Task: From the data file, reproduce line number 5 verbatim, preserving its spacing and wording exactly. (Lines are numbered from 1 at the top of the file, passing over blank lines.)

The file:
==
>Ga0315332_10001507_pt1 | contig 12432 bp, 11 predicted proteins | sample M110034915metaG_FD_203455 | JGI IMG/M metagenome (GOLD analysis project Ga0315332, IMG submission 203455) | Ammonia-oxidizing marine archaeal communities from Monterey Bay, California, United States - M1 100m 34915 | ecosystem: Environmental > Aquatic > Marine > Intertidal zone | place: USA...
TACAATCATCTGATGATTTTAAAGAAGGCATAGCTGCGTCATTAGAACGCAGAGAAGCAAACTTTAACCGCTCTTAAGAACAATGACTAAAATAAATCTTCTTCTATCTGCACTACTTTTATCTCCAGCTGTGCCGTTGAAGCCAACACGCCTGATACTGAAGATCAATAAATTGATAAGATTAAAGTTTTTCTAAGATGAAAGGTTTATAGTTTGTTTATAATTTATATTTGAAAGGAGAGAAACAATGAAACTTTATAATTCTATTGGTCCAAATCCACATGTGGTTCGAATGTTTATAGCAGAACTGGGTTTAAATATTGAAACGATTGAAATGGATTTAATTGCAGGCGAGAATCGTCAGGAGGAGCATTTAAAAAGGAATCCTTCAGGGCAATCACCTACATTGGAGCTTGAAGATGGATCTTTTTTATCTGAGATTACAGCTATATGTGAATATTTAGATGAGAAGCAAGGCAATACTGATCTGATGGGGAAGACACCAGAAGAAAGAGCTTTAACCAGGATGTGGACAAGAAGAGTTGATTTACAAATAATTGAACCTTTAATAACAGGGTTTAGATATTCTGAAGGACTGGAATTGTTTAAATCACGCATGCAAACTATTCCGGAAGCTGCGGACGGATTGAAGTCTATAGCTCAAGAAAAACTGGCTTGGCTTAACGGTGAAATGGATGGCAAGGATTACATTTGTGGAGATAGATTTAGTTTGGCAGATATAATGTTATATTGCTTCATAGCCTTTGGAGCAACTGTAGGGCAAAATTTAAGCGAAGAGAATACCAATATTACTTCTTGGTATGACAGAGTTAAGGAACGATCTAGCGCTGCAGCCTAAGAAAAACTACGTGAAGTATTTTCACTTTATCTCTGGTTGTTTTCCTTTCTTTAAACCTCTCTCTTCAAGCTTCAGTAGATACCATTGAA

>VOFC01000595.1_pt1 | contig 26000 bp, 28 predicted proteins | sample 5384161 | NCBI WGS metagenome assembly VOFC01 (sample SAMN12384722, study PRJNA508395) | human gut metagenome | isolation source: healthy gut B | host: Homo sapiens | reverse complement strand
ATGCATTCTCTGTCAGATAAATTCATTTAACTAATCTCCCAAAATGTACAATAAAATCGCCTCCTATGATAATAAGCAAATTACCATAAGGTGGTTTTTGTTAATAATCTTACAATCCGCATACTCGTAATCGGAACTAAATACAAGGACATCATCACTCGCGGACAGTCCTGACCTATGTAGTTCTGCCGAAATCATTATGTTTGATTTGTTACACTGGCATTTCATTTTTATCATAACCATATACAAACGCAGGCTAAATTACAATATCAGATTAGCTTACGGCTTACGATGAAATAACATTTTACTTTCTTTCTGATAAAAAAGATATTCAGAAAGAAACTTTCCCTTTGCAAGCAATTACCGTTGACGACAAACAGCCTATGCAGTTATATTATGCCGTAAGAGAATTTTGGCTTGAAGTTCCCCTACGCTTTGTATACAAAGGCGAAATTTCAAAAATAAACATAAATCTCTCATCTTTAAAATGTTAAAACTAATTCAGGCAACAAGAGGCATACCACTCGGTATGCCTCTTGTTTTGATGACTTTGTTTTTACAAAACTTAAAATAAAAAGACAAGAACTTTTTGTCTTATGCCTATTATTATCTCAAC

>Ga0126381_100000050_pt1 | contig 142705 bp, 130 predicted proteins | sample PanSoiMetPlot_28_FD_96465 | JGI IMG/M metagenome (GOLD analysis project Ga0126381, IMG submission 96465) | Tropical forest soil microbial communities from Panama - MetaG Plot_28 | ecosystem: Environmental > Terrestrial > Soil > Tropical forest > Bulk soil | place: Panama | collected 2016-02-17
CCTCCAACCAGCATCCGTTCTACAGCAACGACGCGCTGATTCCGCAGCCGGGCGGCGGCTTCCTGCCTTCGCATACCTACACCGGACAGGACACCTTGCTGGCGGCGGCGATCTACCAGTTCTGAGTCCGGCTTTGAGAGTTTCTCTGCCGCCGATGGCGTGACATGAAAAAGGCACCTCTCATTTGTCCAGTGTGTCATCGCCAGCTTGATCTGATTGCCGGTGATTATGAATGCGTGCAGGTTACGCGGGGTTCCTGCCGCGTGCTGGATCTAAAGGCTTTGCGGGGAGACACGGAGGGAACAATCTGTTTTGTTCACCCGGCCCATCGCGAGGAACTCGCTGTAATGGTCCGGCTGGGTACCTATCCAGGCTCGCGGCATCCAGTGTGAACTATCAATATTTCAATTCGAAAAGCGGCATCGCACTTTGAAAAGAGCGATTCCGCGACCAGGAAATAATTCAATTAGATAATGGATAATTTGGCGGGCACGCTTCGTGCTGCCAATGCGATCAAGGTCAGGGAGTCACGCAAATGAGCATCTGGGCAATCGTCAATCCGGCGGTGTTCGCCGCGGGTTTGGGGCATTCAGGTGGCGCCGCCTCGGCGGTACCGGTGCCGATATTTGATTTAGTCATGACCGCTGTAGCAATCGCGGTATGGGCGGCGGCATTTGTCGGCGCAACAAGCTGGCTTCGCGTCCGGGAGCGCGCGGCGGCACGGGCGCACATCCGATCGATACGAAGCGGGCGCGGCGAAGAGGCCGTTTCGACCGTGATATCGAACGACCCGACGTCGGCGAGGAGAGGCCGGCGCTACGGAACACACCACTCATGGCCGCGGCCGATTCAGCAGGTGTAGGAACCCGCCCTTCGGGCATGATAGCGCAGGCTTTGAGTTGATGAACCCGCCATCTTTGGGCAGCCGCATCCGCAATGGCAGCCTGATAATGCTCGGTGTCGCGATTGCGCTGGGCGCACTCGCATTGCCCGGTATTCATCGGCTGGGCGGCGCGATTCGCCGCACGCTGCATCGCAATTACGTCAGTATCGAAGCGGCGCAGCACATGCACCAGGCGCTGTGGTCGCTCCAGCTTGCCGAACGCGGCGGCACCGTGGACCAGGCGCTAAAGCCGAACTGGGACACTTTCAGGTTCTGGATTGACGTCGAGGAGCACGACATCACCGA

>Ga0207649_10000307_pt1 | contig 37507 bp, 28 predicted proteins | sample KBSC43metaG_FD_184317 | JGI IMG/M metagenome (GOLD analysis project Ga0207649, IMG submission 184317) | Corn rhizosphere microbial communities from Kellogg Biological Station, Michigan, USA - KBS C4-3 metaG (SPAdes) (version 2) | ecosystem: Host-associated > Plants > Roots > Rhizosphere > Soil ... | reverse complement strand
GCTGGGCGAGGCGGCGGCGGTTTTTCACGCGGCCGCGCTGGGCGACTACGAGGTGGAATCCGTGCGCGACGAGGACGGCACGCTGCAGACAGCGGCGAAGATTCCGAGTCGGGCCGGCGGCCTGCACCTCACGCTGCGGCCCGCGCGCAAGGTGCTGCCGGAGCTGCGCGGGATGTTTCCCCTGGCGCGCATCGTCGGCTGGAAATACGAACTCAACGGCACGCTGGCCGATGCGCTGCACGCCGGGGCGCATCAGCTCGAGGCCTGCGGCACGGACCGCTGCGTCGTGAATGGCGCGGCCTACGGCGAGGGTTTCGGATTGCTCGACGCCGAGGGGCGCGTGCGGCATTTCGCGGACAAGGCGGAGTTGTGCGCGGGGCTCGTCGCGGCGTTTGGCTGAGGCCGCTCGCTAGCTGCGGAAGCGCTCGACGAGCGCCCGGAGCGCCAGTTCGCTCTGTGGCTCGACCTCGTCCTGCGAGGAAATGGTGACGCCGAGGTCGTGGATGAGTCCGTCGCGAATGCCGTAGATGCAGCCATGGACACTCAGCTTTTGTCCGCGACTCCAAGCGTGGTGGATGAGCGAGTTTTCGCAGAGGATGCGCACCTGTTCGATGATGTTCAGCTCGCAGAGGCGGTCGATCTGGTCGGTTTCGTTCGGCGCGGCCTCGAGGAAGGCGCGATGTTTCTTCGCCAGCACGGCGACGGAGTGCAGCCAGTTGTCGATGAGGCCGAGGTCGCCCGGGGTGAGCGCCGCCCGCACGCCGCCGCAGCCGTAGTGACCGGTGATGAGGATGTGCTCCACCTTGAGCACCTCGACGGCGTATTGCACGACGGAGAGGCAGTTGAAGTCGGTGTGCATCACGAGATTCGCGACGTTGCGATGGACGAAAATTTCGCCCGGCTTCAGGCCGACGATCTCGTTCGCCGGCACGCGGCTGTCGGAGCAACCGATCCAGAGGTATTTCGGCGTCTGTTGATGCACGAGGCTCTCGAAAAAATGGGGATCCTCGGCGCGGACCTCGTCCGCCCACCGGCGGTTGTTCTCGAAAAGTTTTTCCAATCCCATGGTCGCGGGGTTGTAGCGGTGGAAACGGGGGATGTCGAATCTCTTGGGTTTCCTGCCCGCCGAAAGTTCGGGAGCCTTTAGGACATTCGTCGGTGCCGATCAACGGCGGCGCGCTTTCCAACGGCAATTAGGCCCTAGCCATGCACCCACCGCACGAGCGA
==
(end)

>Ga0126381_100000050_pt1 | contig 142705 bp, 130 predicted proteins | sample PanSoiMetPlot_28_FD_96465 | JGI IMG/M metagenome (GOLD analysis project Ga0126381, IMG submission 96465) | Tropical forest soil microbial communities from Panama - MetaG Plot_28 | ecosystem: Environmental > Terrestrial > Soil > Tropical forest > Bulk soil | place: Panama | collected 2016-02-17